This Japanese cheesecake recipe, also known as Japanese cotton cheesecake is one recipe that I had to try a couple of times before I could perfect the cake. Unlike other baked cheesecakes, this fluffy jiggly cheesecake is very light and spongy, somewhat a combination of a cheesecake and a sponge cake. The texture is very soft and spongy and hence the other name for this cake, i.e. cotton cheesecake. Some even call this cake a fluffy jiggly cheesecake, which is very befitting for this cake!
Having baked this jiggly cheesecake a good number of times now, I have come to learn that, while mixing the batter is not much of an issue, the oven setting (temperature and rack position) and the way in which this Japanese cheesecake is cooled play a crucial role in how it turns out.
How to Make a Fluffy and Jiggly Japanese Cotton Cheesecake
Japanese cheesecake ingredients
These are the ingredients that go into this fluffy cheesecake:
- Cream cheese at room temperature
- Egg yolks
- Lemon juice
- Plain flour
- Corn flour
- Egg whites
- Castor sugar
- Cream of tartar
Though the list looks pretty long, the ingredients are pretty common ones, nevertheless.
How to mix the fluffy cheesecake batter
- The fluffy and jiggly texture of this Japanese cheesecake is contributed by the way the batter is mixed in 2 parts. The first part is melting the cheese and butter with milk and then adding egg yolks and lemon juice to it to form a smooth and creamy mixture.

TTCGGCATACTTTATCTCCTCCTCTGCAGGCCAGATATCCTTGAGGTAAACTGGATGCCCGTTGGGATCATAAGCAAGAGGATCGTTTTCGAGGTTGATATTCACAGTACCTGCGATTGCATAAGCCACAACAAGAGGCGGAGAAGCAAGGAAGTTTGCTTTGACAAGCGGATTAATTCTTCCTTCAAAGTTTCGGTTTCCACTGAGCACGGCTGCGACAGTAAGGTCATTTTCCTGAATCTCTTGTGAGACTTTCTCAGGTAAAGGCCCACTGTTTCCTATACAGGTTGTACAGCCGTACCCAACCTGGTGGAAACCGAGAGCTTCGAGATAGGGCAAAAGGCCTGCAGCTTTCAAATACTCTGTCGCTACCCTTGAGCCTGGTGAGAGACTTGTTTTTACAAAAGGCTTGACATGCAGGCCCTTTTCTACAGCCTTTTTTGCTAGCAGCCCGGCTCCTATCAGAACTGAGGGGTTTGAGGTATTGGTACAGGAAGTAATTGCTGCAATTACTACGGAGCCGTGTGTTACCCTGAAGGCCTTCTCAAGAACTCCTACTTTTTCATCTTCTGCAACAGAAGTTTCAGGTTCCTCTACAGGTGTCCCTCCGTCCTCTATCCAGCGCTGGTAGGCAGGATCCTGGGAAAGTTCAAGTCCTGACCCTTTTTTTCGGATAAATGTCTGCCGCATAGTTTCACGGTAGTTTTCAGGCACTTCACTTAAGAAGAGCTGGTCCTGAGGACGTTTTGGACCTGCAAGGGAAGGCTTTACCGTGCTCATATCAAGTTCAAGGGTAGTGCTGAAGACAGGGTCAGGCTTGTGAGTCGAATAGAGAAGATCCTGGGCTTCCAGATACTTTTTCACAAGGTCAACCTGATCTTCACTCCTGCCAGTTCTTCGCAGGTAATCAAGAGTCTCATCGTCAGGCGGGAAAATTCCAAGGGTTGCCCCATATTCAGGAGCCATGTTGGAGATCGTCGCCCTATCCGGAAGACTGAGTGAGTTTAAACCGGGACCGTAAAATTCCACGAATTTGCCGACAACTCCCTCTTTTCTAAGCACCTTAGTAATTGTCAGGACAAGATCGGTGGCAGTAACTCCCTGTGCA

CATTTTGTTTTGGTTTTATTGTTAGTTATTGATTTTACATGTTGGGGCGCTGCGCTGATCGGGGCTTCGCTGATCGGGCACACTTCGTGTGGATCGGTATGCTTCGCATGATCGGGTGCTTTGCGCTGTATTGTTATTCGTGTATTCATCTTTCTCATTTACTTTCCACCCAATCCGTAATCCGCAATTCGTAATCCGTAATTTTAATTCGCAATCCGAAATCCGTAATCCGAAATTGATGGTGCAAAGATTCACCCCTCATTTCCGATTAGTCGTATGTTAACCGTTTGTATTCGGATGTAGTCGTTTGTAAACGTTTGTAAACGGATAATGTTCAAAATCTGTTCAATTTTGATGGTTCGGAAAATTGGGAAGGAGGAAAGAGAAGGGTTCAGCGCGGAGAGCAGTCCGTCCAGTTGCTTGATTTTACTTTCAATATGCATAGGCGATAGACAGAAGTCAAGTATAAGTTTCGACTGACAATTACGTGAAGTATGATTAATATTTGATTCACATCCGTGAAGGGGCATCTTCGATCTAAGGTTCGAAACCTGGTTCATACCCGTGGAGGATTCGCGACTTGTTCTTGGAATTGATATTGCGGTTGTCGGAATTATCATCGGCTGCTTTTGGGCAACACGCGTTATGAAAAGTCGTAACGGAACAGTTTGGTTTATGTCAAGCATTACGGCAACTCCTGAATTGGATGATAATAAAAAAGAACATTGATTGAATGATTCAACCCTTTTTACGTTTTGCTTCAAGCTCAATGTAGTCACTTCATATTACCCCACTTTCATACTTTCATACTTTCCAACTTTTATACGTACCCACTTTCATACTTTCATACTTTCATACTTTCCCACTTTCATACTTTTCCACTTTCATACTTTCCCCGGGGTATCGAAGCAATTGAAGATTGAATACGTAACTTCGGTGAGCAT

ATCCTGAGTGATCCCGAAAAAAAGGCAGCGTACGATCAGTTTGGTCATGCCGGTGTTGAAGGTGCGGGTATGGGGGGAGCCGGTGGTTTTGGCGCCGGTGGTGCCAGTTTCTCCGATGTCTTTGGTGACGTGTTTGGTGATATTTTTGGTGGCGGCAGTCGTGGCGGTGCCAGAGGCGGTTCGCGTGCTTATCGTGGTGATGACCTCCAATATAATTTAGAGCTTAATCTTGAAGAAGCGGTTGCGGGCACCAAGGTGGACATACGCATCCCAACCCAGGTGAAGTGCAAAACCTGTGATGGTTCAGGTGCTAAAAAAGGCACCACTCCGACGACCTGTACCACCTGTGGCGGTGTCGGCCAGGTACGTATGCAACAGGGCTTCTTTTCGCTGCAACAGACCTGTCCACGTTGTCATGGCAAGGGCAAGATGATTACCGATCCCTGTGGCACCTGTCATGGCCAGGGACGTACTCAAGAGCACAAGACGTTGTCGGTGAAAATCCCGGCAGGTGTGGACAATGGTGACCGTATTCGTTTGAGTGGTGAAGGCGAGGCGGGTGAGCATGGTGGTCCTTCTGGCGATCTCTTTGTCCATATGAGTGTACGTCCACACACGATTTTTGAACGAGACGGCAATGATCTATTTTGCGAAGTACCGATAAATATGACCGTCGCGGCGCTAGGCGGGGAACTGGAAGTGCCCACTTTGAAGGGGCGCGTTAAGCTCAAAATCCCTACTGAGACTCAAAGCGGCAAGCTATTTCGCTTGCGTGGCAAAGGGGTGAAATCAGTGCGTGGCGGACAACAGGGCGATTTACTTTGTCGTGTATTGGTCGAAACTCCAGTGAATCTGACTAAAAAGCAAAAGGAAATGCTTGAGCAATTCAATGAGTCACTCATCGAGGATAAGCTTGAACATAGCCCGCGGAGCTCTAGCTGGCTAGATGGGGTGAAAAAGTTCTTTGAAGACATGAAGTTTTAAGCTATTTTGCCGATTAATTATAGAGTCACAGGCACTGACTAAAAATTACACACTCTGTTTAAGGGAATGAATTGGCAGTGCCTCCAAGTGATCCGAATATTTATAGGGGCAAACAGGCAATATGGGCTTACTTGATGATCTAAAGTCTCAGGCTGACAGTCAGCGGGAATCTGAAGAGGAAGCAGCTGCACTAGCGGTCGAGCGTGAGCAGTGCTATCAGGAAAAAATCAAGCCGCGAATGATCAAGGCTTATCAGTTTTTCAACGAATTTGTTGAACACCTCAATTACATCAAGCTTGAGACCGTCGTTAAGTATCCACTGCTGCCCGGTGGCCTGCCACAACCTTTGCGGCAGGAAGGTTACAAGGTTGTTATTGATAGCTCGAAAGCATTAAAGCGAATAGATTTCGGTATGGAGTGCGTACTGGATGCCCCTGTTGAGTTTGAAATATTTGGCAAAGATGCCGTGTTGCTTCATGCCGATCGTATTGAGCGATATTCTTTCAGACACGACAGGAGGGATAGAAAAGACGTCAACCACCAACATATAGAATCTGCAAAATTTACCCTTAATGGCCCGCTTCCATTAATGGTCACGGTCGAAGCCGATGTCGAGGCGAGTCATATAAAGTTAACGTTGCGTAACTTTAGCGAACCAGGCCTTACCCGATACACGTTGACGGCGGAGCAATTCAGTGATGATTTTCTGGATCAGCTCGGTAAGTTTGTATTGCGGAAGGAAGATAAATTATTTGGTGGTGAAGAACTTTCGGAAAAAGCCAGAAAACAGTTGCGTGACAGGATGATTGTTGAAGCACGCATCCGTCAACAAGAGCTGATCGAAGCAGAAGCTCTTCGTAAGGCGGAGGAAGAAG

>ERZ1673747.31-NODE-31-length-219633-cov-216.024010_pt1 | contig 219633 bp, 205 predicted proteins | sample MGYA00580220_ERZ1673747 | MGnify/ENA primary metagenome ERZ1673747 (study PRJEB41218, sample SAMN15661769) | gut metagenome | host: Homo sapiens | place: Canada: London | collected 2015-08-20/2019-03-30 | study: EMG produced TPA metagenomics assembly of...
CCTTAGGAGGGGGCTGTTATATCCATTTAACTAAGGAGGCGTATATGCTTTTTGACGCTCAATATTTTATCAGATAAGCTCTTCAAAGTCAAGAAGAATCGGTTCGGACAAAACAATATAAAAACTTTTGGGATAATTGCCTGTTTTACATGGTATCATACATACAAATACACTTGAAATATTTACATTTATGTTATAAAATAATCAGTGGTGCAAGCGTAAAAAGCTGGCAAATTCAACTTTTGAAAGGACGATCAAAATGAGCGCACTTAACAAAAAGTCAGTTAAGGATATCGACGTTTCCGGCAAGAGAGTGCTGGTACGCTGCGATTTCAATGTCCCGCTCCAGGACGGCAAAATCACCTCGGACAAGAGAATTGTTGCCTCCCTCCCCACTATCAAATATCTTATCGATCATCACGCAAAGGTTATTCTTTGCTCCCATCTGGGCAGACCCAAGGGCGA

- The second part is whipping the egg whites, cream of tartar and sugar until stiff.
- These 2 parts are then combined to produce the light cake batter.
- The batter is poured into a well-lined cake tin and baked in a water bath.
- With a spring-bottom cake pan, placing it directly in a pan filled with water will result in water seeping into the batter from the bottom. To avoid that, most people would wrap their cake tins with foil before placing them into the water-filled pan.
- I chose not to wrap my cake tin with foil. Instead, I placed my cake tin in a slightly large cake tin and placed both into the water bath. This way, water will never seep into my cake. And I save the hassle of wrapping foil around my cake tin.
- Once the cake is baked and completed cooled down, it is ready to be served. Simple dredging of icing sugar on the cake gives this deliciously light and fluffy cheesecake all the deco it needs before serving.
How to decorate a Japanese cheesecake
This is a super simple decorating idea for a this cotton cheesecake.
- Start by placing the baked cheesecake onto a serving plate and place a doily on the cake.
- Use a sieve to sift a layer of icing sugar on the doily. Make sure to cover the entire cake top.
- Once done, remove the doily off the cake top very carefully. Make sure none of the sugar on the doily drops on the cake. And you will get a lovely icing sugar lace pattern on your Japanese cheesecake. This is how mine turned out:
- You can add some fruits or even fruit filings on the cake if you wish, otherwise, serving it plain with a simple sugar dredge is perfect for this lovely, fluffy jiggly Japanese cheesecake.
Tips for Baking the Best Japanese Cotton Cheesecake
Baking this soft and fluffy cheesecake can be a little daunting for some people. The most common issues are cracked tops or cakes that rise so well in the oven but totally collapse once they are out of the oven.
I have had my fair share of failures for this cake, and after many rounds of trials, I have come to learn that the following factors play an important role in how a Japanese cheesecake turns out.
- This cake requires the oven temperature to be adjusted halfway through baking, just like some fruit cakes.
- You start with a slightly lower than normal baking temperature at about 140 degrees Celsius (284 F) for 15 minutes and then lower the temperature to 125 degrees Celsius (260 F) for another 55 minutes.